Hypertension is a medical condition where there is increased blood pressure within the circulation system. It is usually a consequence of increased stiffness in the walls of the arteries that occurs with increasing age.
Occasionally it is caused by another medical condition such as a kidney disorder. Blood pressure is measured in mmHg as a systolic pressure (the forward flow pressure through the blood vessels during the heart beat) and the diastolic pressure (the resting pressure in the blood vessels), e.g. 120/80 mmHg. Hypertension is defined when recordings are persistently above 140/90 mmHg.
How common is it?
High blood pressure is extremely common, affecting about 1 in 4 of the adult population. Like many conditions, it becomes more common with increasing age.
What symptoms might I get?
High blood pressure usually does not cause symptoms but, left untreated, it can increase the risk of heart disease and stroke.
Will I need treatment?
Yes, most patients with hypertension require at least two forms of medication to lower their blood pressure to the recommended level of below 140/90 mmHg. Lifestyle changes are important, particularly dietary changes, increasing exercise and weight loss. A reduction in alcohol and salt intake can help.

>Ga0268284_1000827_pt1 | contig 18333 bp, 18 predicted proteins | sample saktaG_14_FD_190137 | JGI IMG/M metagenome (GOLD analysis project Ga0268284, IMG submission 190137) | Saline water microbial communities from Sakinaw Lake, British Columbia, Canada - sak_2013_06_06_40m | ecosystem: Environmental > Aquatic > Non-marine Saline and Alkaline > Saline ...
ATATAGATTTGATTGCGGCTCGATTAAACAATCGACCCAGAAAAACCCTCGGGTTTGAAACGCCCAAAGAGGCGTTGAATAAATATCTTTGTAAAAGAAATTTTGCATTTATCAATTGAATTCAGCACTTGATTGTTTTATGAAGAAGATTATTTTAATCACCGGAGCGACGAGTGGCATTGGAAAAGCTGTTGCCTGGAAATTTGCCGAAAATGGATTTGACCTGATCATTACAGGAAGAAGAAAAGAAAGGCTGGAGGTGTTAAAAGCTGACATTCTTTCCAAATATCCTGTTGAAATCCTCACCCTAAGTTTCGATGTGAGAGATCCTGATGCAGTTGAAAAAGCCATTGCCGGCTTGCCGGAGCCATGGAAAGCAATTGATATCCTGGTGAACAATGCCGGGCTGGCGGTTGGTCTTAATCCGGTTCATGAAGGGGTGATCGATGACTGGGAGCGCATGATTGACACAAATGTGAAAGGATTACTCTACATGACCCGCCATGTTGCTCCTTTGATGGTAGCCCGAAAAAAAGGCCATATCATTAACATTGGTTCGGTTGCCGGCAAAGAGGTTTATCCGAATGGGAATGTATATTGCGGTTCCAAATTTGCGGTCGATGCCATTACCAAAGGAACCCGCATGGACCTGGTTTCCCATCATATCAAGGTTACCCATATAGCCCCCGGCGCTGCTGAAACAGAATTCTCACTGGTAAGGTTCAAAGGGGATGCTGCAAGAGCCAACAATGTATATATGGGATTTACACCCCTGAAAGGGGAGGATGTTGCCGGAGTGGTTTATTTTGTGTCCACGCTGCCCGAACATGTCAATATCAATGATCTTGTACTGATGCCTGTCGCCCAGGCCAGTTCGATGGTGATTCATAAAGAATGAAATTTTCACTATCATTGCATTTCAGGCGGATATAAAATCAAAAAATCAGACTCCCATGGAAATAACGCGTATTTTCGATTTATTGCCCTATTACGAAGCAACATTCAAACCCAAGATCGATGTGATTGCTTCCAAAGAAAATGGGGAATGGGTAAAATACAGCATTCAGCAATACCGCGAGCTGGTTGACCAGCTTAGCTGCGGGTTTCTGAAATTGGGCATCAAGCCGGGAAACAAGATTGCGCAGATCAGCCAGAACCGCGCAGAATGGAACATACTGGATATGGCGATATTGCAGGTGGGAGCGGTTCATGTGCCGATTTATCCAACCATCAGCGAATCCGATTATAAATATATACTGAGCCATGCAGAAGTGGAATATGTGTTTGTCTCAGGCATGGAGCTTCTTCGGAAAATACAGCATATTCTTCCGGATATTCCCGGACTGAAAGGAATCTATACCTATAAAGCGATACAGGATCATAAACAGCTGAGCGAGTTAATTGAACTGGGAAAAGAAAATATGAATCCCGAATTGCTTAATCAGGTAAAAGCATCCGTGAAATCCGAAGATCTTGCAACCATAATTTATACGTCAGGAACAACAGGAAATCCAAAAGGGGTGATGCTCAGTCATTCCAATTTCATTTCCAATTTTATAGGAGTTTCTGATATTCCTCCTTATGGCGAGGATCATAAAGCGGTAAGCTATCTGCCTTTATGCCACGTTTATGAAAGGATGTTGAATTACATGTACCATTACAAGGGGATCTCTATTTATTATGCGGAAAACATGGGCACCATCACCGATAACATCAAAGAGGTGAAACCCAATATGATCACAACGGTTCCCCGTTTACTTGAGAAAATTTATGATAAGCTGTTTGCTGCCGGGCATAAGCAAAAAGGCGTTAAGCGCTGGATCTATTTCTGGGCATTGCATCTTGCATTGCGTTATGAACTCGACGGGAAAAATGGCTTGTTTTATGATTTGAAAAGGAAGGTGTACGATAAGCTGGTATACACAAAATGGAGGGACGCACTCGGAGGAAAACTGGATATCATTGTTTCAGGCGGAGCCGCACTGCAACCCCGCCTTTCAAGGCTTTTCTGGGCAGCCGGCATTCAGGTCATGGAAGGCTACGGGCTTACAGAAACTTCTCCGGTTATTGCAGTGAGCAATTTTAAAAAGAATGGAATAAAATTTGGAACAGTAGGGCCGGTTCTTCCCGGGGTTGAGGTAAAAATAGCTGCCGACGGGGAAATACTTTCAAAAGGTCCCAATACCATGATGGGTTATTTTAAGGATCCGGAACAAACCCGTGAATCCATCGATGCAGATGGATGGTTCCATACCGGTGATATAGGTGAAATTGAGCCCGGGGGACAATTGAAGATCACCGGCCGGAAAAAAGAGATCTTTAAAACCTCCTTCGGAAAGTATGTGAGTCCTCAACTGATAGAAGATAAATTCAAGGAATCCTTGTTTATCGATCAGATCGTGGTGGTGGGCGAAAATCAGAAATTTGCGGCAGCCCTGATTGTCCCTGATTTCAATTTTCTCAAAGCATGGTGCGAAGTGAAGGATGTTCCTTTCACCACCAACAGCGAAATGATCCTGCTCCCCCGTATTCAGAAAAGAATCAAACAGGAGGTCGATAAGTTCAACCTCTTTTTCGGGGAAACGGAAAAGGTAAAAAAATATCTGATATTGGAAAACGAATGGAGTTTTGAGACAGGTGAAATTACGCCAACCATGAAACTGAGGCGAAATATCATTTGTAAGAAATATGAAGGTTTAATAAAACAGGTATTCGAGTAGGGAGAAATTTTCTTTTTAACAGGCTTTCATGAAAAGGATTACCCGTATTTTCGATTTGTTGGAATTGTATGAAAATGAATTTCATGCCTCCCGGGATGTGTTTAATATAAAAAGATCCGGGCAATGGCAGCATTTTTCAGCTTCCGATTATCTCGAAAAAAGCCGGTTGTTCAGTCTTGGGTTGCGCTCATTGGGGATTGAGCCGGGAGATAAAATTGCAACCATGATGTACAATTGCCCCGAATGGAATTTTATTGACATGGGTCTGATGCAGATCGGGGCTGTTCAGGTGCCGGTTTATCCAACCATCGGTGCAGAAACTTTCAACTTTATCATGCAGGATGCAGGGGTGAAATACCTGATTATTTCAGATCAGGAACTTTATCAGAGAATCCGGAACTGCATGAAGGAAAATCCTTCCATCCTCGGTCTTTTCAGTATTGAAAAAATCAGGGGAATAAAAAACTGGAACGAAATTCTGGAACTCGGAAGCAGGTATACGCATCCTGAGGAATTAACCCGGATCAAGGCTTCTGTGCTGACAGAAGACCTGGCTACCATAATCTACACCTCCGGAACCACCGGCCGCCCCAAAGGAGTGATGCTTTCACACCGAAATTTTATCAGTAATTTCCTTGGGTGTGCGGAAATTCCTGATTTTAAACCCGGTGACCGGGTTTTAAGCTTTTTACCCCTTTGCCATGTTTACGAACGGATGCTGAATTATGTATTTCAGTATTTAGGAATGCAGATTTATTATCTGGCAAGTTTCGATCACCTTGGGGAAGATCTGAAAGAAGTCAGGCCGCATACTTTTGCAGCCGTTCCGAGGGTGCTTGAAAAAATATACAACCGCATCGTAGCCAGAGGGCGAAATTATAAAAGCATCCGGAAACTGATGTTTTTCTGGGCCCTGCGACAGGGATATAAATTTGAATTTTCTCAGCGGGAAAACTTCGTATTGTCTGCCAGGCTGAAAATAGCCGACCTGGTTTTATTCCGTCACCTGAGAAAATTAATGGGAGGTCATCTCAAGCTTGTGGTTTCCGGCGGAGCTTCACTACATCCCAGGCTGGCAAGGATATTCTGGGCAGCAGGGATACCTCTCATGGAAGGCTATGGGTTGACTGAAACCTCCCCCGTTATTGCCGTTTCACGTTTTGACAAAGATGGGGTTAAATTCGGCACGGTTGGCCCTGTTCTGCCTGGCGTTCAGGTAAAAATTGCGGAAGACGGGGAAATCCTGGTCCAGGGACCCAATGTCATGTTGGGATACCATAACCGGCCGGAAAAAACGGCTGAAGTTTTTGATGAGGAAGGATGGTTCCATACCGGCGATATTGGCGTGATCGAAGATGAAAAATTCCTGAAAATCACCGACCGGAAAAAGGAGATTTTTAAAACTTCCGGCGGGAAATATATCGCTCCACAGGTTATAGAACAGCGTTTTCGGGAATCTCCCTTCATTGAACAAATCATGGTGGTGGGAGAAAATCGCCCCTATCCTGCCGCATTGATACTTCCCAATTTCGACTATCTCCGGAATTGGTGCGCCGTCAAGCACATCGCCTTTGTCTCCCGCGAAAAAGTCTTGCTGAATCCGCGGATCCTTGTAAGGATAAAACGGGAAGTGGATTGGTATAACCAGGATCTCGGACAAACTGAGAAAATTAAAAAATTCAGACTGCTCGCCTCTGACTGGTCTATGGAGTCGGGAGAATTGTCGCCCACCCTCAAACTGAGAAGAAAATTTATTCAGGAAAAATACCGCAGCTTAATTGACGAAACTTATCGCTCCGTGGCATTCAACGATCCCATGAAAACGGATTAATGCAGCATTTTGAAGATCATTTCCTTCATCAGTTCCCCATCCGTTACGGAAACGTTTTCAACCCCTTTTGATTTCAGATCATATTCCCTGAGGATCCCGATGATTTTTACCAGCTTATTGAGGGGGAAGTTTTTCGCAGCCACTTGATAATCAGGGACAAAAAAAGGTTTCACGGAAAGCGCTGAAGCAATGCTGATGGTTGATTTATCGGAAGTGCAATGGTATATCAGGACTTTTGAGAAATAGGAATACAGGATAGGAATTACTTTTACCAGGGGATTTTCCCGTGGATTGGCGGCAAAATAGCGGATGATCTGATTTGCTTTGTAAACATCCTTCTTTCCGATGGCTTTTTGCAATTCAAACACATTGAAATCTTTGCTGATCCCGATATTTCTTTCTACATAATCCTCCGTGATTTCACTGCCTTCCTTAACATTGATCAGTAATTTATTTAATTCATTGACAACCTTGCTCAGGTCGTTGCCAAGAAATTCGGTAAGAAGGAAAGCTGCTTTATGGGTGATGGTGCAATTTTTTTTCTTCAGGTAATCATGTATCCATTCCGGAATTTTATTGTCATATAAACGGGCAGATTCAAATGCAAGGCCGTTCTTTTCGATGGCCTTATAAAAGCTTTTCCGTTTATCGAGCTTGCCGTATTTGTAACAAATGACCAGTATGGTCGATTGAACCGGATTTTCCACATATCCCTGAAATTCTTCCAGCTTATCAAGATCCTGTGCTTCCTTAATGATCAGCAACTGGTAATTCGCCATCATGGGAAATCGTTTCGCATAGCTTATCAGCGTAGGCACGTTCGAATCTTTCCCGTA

What extra tests are required?
A heart trace (ECG) and heart ultrasound (echocardiogram) will help identify if there is heart muscle thickening caused by high blood pressure. Patients may need some blood and kidney checks. A 24 hour blood pressure monitor is sometimes used, particular in those patients who have high blood pressure in the Doctor’s office (white coat hypertension).
Is it hereditary?
Not usually, although there are some families who have a higher incidence of high blood pressure.
Does this affect my life expectancy?
Left untreated, high blood pressure can increase the risk of heart attacks, heart failure and stroke. With effective treatment, most patients with high blood pressure lead a normal life.
What happens next?
If you have been diagnosed with high blood pressure, or high blood pressure is suspected you should examine your lifestyle to see if anything needs to change. You should make an appointment with your general practitioner to discuss if any further investigation or treatment is required.